Review: Thrive Documentary

The documentary Thrive is a film that promotes a utopia of sorts–a world in which we could all live peacefully and in perfect balance. It has high hopes and spouts ideas that I am sure many people would be on board with. An underlying theme of this film is the toroidal energy principle and how just about all things can be traced back to this energy pattern. Thrive strives to point out the schemes of the elite and how almost everything has to do with total world domination. Heavily influenced by Ludwig von Mises and the Principle of Nonviolation, the solution proposed in Thrive is a three-stage one. It encourages us to rid ourselves of taxation, traditional democracy or anything of the like that could potentially lead to the new world order.  

About the Author

Foster Gamble, the writer and director of the Thrive documentary, is the President and Co-Founder of Clear Compass Media. He is said to have glimpsed what he perceived to be the Universe’s fundamental energy pattern at age 14. From this event, he spent the next 35 years trying to figure out the details and the implications of said visions. This led him down both a scientific journey and an ethereal journey to explore human potential. His documentary is a representation of both of those paths converging (1). Foster Gamble is direct descendent of the Proctor & Gamble lineage. Gamble is well versed in Aikido, non-violent martial arts, in which he has earned his third-degree black belt and has taught the art for over fifteen years. He and his wife, Kimberly Carter Gamble, currently reside in Santa Cruz, California.

Key Takeaways

While this film does give a feeling of inspiration, I found a few issues with it. First of all, I found the green screen elements of the film to be very distracting. It felt very 1990’s to me, and I honestly believe that it did not need all of the smoke and mirrors elements that it portrayed. Second, the content of Thrive lends more to “conspiracy theory” than it does to fact. I do not doubt that the schemes of the elite are vast, and I have my own set of speculations on their involvement with the world’s ill-natured shortcomings. However, conspiracy theory is not a fact unless one has the facts to prove it. I think it’s ok to talk about alternative media topics, and I think it’s ok to brainstorm on said topics. I also believe that it should be done under the context of “theorizing” when we cannot prove it. Third, the film portrays a heavy doom and gloom motif until about the last fifteen minutes of the film. I understand the use of trial and tribulation to drive concepts home, however an hour and forty-five minutes of that is a lot to bear. When we are greeted with a picture of hope, it is a picture that I do not think we will ever see in our lifetime. Most want utopia, however most do not want to take the steps in order to achieve utopia. Fourth, the Thrive film received quite a bit of criticism for “lacking in fact”, to the point where ten of the interviewees that appear in the film signed a statement formally disassociating themselves with the film! They stated that they were led to believe that the film would be one thing when really it ended up being another and, none of them had control over the content prior to its public release (2). That spells disaster to me. If there were not some serious plot holes in the film, then why would TEN of its interviewees sign a GTFO clause? Fifth, blaming everything on the elite is a cheap “out” in my opinion. While the elite are full of schemes and corruptness, I won’t be blaming my personal woes on them. I have a responsibility to this earth just as much as the next person. I can fight the elite by not going and buying Monsanto’s Roundup when I go to plant my garden–that is how I can contribute. While the corrupt people of this world should be held to the fire, so should I with my decisions. I am not about to throw off my personal responsibility on someone else. Overall, I believe that this film set out with good intentions, however those good intentions were thwarted by lack of fact.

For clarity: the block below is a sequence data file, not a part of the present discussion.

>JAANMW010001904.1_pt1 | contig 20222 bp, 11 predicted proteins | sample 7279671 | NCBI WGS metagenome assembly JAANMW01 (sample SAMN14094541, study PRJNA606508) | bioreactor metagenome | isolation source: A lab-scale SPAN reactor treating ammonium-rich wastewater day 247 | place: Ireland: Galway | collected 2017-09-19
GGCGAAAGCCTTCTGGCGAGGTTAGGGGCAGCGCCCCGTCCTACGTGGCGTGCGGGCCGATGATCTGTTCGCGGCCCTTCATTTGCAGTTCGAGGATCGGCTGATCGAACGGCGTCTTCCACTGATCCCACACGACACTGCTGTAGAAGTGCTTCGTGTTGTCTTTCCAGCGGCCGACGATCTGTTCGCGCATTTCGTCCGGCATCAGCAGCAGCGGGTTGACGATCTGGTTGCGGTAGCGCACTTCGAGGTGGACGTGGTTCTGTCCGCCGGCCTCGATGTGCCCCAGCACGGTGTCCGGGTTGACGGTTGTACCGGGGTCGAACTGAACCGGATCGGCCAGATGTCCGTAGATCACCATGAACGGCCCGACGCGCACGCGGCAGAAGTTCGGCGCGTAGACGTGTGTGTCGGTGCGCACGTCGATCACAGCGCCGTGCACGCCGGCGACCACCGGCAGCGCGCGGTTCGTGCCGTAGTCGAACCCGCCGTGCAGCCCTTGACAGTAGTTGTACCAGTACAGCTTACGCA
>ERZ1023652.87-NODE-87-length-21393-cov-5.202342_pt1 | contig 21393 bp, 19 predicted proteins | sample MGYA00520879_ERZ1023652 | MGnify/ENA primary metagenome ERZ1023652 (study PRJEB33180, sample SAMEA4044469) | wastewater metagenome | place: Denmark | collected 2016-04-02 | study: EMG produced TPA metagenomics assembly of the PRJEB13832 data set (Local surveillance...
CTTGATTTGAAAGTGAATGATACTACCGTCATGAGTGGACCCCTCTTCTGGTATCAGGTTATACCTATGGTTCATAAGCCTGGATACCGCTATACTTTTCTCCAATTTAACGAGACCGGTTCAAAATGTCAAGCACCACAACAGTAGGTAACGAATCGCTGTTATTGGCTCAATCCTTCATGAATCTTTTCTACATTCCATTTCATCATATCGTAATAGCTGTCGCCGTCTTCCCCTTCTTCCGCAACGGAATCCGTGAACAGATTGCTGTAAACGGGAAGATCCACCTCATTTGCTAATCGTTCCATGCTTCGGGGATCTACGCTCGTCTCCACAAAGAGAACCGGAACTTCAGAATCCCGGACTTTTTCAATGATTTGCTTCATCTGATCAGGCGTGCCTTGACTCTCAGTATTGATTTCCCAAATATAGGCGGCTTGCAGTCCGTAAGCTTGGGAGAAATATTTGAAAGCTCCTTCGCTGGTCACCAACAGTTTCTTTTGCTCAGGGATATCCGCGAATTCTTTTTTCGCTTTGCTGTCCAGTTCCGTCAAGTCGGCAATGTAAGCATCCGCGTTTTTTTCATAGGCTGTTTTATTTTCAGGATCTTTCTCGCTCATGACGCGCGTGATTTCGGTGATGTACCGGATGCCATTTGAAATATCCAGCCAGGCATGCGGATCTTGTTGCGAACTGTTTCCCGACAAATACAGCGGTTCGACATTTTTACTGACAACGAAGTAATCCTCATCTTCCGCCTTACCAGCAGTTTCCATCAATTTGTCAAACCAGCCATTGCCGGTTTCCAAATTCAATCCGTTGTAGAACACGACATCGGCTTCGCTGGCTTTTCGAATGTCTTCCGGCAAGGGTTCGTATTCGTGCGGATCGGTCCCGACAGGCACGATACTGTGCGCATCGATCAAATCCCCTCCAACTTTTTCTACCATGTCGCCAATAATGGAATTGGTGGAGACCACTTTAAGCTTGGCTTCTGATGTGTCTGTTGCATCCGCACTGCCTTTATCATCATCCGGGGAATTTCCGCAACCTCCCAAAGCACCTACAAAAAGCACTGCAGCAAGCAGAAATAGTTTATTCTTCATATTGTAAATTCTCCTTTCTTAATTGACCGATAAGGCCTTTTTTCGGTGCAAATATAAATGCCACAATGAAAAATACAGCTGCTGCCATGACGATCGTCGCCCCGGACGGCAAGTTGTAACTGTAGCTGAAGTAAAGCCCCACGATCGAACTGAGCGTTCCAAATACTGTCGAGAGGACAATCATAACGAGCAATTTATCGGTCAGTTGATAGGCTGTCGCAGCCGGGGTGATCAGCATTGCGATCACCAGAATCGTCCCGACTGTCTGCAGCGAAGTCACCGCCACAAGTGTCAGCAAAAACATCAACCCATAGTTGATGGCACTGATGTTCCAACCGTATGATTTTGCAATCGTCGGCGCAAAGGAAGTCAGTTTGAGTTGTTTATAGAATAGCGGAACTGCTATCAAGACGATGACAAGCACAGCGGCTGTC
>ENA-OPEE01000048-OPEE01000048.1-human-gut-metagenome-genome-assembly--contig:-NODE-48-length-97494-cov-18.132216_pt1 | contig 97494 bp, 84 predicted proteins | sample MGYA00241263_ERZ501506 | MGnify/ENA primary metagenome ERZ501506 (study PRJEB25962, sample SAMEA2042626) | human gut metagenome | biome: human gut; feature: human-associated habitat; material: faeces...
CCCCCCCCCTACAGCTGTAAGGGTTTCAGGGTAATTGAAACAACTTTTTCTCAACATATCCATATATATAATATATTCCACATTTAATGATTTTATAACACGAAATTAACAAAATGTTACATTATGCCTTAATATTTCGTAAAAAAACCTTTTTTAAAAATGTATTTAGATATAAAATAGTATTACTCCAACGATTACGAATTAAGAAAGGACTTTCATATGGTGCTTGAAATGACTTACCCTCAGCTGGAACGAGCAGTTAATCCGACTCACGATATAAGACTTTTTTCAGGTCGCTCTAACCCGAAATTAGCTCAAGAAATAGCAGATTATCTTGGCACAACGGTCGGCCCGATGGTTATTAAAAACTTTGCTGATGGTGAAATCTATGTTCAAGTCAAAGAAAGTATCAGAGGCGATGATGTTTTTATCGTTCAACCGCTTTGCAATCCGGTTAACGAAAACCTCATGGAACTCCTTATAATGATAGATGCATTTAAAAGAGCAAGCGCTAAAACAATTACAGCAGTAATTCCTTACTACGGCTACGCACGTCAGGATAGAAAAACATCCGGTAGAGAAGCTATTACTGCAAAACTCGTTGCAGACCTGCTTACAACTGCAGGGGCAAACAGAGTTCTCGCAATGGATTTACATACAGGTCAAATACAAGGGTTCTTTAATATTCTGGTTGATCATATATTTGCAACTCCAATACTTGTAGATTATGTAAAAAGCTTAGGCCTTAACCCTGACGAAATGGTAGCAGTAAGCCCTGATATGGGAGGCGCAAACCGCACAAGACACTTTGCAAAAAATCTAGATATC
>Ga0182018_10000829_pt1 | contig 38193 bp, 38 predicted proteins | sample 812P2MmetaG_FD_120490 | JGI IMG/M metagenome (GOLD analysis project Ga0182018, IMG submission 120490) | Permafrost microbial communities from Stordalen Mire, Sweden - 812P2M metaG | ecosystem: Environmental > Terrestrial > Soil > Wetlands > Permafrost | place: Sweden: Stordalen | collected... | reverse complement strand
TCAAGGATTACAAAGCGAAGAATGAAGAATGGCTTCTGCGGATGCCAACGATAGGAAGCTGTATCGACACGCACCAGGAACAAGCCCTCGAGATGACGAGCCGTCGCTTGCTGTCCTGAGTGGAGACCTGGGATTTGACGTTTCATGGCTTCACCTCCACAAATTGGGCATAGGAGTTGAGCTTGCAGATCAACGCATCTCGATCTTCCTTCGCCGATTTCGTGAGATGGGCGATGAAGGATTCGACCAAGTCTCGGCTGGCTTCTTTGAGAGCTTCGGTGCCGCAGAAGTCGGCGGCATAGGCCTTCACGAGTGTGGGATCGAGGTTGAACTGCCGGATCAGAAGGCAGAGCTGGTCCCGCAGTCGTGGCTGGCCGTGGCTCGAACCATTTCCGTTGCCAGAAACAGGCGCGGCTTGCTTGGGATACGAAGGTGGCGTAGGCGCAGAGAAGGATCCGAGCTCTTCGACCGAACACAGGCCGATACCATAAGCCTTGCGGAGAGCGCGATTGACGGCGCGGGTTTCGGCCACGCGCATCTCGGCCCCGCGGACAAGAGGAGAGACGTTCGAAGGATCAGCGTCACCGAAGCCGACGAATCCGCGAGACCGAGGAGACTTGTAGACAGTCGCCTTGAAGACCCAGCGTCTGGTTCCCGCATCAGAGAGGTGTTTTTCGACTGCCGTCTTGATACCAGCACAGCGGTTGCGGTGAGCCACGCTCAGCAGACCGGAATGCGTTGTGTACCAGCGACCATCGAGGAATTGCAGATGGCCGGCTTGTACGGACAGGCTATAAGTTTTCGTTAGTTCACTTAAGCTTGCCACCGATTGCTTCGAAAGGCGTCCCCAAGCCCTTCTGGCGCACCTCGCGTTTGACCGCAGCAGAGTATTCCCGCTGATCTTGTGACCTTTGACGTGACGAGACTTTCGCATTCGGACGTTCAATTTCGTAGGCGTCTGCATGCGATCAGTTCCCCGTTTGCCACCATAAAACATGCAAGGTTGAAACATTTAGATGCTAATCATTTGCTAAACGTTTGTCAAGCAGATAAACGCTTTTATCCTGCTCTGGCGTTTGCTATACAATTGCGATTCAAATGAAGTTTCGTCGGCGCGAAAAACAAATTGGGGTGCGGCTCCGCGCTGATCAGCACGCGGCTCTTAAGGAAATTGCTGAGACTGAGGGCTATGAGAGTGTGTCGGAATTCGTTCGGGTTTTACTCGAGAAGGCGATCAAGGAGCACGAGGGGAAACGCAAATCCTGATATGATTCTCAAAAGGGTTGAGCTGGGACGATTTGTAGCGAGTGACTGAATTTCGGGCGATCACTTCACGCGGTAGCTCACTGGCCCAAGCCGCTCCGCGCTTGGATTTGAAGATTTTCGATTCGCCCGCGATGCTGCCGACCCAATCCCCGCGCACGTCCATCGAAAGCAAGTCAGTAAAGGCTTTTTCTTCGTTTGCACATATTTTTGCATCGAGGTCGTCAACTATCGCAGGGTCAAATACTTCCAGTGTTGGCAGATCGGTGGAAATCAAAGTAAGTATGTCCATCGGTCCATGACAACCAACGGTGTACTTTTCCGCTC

To recommend, or to not recommend…that is the question!

Both–hear me out! I recommend this film for the fact that it has a lot of passion and hope for our future should certain (unlikely) elements occur. It does have some beautiful imagery and a nice soundtrack, however I do warn you that there are some staunch 1990s vibes happening in the film. I do not recommend this film for the pursuit of fact. I encourage you to view that this film has a historical fiction–where it is rooted in some elements that come from history but that creative liberty was also taken. I will always encourage you to take EVERYTHING with a grain of salt. It’s your responsibility to fact check. It’s your responsibility to gain an understanding of what you believe. It’s your responsibility to not drink the Koolaid or rely on being spoon fed. As Neil deGrasse Tyson has stated, there are three truths: personal truth, objective truth, and political truth. It’s our job as functioning, intelligent humans to distinguish the differences.  

I strongly encourage you to read John Robbins article on the film here. He was one of the ten to disassociate himself with the film. I believe that he does a really good job of explaining his viewpoints where he and Gamble agree, where he and Gamble differ, and why he was disappointed in the film and chose to disassociate himself from the project.

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